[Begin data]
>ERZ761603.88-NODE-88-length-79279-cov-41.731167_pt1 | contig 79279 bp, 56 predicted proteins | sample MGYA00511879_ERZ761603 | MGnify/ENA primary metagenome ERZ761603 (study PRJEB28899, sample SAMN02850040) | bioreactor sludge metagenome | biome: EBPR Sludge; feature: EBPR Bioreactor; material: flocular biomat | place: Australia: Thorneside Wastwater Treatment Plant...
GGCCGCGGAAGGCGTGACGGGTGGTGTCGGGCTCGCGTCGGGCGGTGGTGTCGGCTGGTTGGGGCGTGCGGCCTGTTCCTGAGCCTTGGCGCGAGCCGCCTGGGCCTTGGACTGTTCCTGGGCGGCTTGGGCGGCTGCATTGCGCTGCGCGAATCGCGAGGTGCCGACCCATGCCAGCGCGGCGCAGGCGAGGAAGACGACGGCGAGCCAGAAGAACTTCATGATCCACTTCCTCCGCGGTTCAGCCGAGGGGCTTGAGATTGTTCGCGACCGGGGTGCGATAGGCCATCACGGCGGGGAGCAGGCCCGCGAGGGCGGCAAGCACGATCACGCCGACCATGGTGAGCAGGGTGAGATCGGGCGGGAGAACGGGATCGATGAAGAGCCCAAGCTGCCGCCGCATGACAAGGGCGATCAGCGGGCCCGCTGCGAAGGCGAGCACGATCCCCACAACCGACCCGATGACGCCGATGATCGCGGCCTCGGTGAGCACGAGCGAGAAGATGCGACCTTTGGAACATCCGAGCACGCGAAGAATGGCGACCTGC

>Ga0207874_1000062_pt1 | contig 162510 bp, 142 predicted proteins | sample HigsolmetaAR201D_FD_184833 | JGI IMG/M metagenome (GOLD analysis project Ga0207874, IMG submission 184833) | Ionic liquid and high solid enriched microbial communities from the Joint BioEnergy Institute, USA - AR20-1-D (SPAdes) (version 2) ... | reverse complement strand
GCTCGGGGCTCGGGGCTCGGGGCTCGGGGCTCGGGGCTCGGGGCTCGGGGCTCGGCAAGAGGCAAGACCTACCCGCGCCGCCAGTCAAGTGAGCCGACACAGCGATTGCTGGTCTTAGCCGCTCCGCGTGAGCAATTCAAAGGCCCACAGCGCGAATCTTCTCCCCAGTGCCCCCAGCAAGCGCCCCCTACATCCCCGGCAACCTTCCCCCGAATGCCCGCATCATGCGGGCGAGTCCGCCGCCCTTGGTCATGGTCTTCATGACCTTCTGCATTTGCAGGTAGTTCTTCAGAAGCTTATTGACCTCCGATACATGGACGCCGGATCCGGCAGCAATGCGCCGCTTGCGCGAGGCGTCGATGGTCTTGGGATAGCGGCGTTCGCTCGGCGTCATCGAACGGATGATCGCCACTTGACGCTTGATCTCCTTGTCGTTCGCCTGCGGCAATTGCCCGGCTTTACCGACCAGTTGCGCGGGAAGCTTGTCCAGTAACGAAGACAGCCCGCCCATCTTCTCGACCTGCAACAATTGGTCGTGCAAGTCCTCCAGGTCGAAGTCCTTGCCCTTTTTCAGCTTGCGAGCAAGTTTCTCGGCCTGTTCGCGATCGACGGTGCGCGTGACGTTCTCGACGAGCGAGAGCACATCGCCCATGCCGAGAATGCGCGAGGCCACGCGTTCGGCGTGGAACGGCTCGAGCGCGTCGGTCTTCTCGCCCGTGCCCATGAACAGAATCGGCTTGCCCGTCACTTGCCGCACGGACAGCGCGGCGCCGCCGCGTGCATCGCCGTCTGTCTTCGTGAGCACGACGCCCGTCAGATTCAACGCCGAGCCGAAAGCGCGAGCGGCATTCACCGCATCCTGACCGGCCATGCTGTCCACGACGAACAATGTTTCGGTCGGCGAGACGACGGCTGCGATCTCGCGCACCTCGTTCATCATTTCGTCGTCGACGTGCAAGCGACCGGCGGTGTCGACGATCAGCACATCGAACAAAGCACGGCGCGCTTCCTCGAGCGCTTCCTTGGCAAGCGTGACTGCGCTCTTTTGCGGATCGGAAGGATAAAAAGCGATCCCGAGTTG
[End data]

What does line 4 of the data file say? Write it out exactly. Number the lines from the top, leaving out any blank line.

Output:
GCTCGGGGCTCGGGGCTCGGGGCTCGGGGCTCGGGGCTCGGGGCTCGGGGCTCGGCAAGAGGCAAGACCTACCCGCGCCGCCAGTCAAGTGAGCCGACACAGCGATTGCTGGTCTTAGCCGCTCCGCGTGAGCAATTCAAAGGCCCACAGCGCGAATCTTCTCCCCAGTGCCCCCAGCAAGCGCCCCCTACATCCCCGGCAACCTTCCCCCGAATGCCCGCATCATGCGGGCGAGTCCGCCGCCCTTGGTCATGGTCTTCATGACCTTCTGCATTTGCAGGTAGTTCTTCAGAAGCTTATTGACCTCCGATACATGGACGCCGGATCCGGCAGCAATGCGCCGCTTGCGCGAGGCGTCGATGGTCTTGGGATAGCGGCGTTCGCTCGGCGTCATCGAACGGATGATCGCCACTTGACGCTTGATCTCCTTGTCGTTCGCCTGCGGCAATTGCCCGGCTTTACCGACCAGTTGCGCGGGAAGCTTGTCCAGTAACGAAGACAGCCCGCCCATCTTCTCGACCTGCAACAATTGGTCGTGCAAGTCCTCCAGGTCGAAGTCCTTGCCCTTTTTCAGCTTGCGAGCAAGTTTCTCGGCCTGTTCGCGATCGACGGTGCGCGTGACGTTCTCGACGAGCGAGAGCACATCGCCCATGCCGAGAATGCGCGAGGCCACGCGTTCGGCGTGGAACGGCTCGAGCGCGTCGGTCTTCTCGCCCGTGCCCATGAACAGAATCGGCTTGCCCGTCACTTGCCGCACGGACAGCGCGGCGCCGCCGCGTGCATCGCCGTCTGTCTTCGTGAGCACGACGCCCGTCAGATTCAACGCCGAGCCGAAAGCGCGAGCGGCATTCACCGCATCCTGACCGGCCATGCTGTCCACGACGAACAATGTTTCGGTCGGCGAGACGACGGCTGCGATCTCGCGCACCTCGTTCATCATTTCGTCGTCGACGTGCAAGCGACCGGCGGTGTCGACGATCAGCACATCGAACAAAGCACGGCGCGCTTCCTCGAGCGCTTCCTTGGCAAGCGTGACTGCGCTCTTTTGCGGATCGGAAGGATAAAAAGCGATCCCGAGTTG